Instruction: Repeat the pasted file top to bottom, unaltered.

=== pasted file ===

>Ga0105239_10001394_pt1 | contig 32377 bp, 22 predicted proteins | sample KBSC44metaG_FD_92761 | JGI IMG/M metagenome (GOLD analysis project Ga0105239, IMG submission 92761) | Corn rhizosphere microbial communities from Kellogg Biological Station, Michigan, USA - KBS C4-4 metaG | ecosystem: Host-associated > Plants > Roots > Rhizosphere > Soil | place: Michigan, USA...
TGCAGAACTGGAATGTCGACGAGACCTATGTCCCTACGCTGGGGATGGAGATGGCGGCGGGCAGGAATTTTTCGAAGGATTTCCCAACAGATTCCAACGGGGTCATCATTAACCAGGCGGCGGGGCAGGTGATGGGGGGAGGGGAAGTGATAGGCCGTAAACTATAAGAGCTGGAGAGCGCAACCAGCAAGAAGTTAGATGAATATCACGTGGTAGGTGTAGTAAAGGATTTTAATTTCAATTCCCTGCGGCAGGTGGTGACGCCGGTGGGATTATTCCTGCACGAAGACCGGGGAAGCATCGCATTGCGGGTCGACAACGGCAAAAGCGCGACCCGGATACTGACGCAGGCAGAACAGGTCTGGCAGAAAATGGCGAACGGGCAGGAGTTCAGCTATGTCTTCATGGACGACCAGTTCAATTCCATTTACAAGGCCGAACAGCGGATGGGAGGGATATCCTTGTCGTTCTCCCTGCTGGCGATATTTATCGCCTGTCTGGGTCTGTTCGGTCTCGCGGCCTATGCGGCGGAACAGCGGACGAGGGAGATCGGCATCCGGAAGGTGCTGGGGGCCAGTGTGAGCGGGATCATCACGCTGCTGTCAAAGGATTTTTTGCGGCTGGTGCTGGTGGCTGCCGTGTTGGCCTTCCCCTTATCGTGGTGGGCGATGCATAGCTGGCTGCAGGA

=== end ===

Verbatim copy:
>Ga0105239_10001394_pt1 | contig 32377 bp, 22 predicted proteins | sample KBSC44metaG_FD_92761 | JGI IMG/M metagenome (GOLD analysis project Ga0105239, IMG submission 92761) | Corn rhizosphere microbial communities from Kellogg Biological Station, Michigan, USA - KBS C4-4 metaG | ecosystem: Host-associated > Plants > Roots > Rhizosphere > Soil | place: Michigan, USA...
TGCAGAACTGGAATGTCGACGAGACCTATGTCCCTACGCTGGGGATGGAGATGGCGGCGGGCAGGAATTTTTCGAAGGATTTCCCAACAGATTCCAACGGGGTCATCATTAACCAGGCGGCGGGGCAGGTGATGGGGGGAGGGGAAGTGATAGGCCGTAAACTATAAGAGCTGGAGAGCGCAACCAGCAAGAAGTTAGATGAATATCACGTGGTAGGTGTAGTAAAGGATTTTAATTTCAATTCCCTGCGGCAGGTGGTGACGCCGGTGGGATTATTCCTGCACGAAGACCGGGGAAGCATCGCATTGCGGGTCGACAACGGCAAAAGCGCGACCCGGATACTGACGCAGGCAGAACAGGTCTGGCAGAAAATGGCGAACGGGCAGGAGTTCAGCTATGTCTTCATGGACGACCAGTTCAATTCCATTTACAAGGCCGAACAGCGGATGGGAGGGATATCCTTGTCGTTCTCCCTGCTGGCGATATTTATCGCCTGTCTGGGTCTGTTCGGTCTCGCGGCCTATGCGGCGGAACAGCGGACGAGGGAGATCGGCATCCGGAAGGTGCTGGGGGCCAGTGTGAGCGGGATCATCACGCTGCTGTCAAAGGATTTTTTGCGGCTGGTGCTGGTGGCTGCCGTGTTGGCCTTCCCCTTATCGTGGTGGGCGATGCATAGCTGGCTGCAGGA